JIA Causes and the Role of the Immune System
Learn how the immune system plays a role in juvenile idiopathic arthritis.
By Robyn Abree
Although the exact cause of juvenile idiopathic arthritis (JIA) is unknown, doctors know that the immune system plays an important role. Researchers are trying to better understand that role, which may be different for different subtypes of JIA. There are two main theories:
- JIA is an autoimmune disease. - Autoimmune diseases result from an error in the acquired or adaptive immune system. This complex arm of the immune system develops throughout life and learns to recognize harmful foreign invaders over time. Once a threat has been identified, the adaptive immune system releases proteins called antibodies to help fight it. In some types of JIA, this process goes awry, and the adaptive immune system mistakes the body’s cells for foreign invaders. As a result, antibodies attach to the body’s own tissue instead (chiefly joint tissue), signaling the immune system to attack them.
- JIA is an autoinflammatory disease. - Many researchers believe that at least one type of JIA – systemic JIA (SJIA) – is an auto-inflammatory disease. Auto-inflammatory diseases result from an error in the innate immune system. Unlike the adaptive immune system, which develops over time, the innate immune system is present at birth. It’s also the body’s first line of defense against infection. The quick inflammatory response that happens when you cut yourself (e.g. swelling, redness, warmth) is an example of the innate immune system at work. As such, autoinflammatory diseases often trigger episodes of intense inflammation for unknown reasons, usually causing high spiking fevers and rash.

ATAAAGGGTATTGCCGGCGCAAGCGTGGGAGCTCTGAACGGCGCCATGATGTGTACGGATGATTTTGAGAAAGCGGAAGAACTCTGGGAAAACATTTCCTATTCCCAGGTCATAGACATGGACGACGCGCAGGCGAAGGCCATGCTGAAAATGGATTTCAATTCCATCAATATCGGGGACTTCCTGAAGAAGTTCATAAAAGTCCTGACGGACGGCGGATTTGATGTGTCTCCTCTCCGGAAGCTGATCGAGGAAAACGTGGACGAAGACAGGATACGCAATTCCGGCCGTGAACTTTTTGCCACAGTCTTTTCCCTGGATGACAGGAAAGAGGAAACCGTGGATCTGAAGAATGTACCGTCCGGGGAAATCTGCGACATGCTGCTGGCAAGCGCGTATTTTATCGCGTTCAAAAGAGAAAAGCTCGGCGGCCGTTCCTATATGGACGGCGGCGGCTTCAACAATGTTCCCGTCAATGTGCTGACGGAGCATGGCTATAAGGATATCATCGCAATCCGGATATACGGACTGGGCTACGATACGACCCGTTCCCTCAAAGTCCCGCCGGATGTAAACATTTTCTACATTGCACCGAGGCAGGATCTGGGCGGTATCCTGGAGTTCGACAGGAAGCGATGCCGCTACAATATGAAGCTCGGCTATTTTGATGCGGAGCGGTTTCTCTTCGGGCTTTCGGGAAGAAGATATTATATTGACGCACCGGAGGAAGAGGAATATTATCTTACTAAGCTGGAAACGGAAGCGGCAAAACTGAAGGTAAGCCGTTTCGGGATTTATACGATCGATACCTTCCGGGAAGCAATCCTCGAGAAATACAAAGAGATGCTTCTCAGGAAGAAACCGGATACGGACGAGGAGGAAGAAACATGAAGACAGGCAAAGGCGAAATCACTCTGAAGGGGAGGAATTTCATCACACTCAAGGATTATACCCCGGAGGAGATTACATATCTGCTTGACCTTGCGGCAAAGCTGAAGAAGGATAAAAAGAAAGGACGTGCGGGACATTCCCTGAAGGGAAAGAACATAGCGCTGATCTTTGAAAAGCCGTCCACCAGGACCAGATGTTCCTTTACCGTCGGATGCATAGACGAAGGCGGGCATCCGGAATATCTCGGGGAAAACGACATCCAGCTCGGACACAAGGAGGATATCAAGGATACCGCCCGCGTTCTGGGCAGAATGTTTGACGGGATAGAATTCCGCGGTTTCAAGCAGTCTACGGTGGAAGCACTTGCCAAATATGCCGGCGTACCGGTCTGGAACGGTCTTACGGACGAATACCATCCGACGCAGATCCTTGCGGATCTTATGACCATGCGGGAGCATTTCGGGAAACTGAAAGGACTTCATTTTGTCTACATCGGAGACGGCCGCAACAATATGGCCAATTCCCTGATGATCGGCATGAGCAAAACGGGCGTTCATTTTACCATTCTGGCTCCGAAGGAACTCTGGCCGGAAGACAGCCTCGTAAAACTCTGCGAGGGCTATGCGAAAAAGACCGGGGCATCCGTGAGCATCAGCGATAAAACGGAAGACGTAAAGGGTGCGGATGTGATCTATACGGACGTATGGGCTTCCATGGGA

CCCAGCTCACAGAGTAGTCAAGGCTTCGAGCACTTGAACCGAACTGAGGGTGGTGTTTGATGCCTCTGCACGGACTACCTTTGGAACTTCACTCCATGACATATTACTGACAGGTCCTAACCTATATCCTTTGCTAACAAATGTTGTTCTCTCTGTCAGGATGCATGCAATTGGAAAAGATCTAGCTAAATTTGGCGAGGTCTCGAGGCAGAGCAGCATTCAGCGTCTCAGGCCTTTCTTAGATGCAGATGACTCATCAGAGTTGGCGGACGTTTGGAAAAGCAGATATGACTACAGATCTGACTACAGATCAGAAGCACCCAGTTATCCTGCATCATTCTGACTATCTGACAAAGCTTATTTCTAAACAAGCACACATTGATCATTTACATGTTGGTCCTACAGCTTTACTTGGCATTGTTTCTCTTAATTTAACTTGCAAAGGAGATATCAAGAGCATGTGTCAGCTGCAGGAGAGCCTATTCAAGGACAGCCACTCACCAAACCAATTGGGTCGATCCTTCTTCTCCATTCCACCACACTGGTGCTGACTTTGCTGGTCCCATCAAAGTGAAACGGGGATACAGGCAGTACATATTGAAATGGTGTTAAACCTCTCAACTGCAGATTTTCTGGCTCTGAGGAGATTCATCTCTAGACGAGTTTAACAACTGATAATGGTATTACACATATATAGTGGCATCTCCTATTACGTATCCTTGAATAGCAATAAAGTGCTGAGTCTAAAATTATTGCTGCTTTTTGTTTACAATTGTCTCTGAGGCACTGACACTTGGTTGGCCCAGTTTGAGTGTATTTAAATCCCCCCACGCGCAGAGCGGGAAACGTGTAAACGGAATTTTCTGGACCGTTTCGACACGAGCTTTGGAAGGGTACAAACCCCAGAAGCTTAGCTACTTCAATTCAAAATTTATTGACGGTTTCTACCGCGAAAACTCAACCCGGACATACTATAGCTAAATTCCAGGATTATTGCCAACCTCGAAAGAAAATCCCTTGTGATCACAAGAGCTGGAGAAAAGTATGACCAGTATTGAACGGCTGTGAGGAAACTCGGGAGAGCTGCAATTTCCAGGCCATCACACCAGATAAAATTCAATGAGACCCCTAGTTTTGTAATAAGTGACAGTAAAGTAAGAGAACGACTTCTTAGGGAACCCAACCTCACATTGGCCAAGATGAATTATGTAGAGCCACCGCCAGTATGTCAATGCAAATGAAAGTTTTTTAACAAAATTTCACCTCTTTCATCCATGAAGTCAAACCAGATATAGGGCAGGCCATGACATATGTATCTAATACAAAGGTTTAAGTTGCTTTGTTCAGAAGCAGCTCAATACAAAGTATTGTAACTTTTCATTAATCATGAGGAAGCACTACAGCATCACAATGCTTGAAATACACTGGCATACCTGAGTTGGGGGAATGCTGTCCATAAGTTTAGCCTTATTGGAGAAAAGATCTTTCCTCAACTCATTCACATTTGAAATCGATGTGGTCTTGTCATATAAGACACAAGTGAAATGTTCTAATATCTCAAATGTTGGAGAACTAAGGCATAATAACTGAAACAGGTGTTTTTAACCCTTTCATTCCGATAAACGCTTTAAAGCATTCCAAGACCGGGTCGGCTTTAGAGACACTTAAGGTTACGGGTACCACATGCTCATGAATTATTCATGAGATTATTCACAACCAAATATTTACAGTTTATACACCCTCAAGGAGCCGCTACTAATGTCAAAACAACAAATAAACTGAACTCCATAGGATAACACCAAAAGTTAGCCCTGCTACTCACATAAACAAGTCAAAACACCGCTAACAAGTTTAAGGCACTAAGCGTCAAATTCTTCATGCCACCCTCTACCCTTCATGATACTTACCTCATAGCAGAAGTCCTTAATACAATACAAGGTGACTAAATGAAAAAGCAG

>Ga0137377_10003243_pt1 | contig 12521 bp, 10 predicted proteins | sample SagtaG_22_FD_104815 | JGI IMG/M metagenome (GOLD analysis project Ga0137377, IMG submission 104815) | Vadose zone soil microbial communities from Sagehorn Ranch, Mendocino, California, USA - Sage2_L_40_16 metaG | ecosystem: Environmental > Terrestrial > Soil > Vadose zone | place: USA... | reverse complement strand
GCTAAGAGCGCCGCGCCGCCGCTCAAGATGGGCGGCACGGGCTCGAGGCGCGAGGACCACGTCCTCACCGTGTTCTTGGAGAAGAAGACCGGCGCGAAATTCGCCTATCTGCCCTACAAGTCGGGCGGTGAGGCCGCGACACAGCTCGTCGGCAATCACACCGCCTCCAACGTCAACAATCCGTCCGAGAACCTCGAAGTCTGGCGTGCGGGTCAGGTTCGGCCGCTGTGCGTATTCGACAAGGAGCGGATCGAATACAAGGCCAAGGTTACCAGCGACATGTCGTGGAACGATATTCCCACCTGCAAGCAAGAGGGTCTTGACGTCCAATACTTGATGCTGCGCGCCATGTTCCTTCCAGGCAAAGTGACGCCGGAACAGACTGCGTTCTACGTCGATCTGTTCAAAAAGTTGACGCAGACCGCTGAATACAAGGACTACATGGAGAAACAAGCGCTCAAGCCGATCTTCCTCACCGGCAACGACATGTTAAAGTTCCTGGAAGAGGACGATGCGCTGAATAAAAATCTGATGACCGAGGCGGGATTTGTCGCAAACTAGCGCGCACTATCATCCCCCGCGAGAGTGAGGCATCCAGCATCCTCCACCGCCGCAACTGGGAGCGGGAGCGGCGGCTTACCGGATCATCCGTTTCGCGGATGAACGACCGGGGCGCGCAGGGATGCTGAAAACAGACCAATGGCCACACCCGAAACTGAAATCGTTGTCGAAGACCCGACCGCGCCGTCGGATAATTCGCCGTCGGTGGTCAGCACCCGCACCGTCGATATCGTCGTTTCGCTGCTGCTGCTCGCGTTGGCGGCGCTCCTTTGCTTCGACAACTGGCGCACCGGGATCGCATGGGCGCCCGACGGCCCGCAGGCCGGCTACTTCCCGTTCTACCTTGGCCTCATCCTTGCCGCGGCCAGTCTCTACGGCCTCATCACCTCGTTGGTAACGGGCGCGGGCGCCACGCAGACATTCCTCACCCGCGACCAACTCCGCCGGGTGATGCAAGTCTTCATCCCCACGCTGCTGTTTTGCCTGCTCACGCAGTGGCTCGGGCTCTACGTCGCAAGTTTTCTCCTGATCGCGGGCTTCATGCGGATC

JIA Causes and Triggers
Some researchers believe that JIA may share some aspects of both autoimmune and auto-inflammatory diseases. Although no one knows for sure what causes the immune system to function improperly and cause JIA, the disease is believed to result from genetic and environmental factors. In other words, children may inherit genes that put them at risk of JIA, but something in their environment, like catching a virus, may set the disease in motion. To date, more than a dozen genes have been identified as strongly associated with JIA.
Regardless of its cause, uncontrolled inflammation can cause damage to the joints and other tissues. Prompt treatment is key to managing the disease and preventing complications and possible comorbidities.
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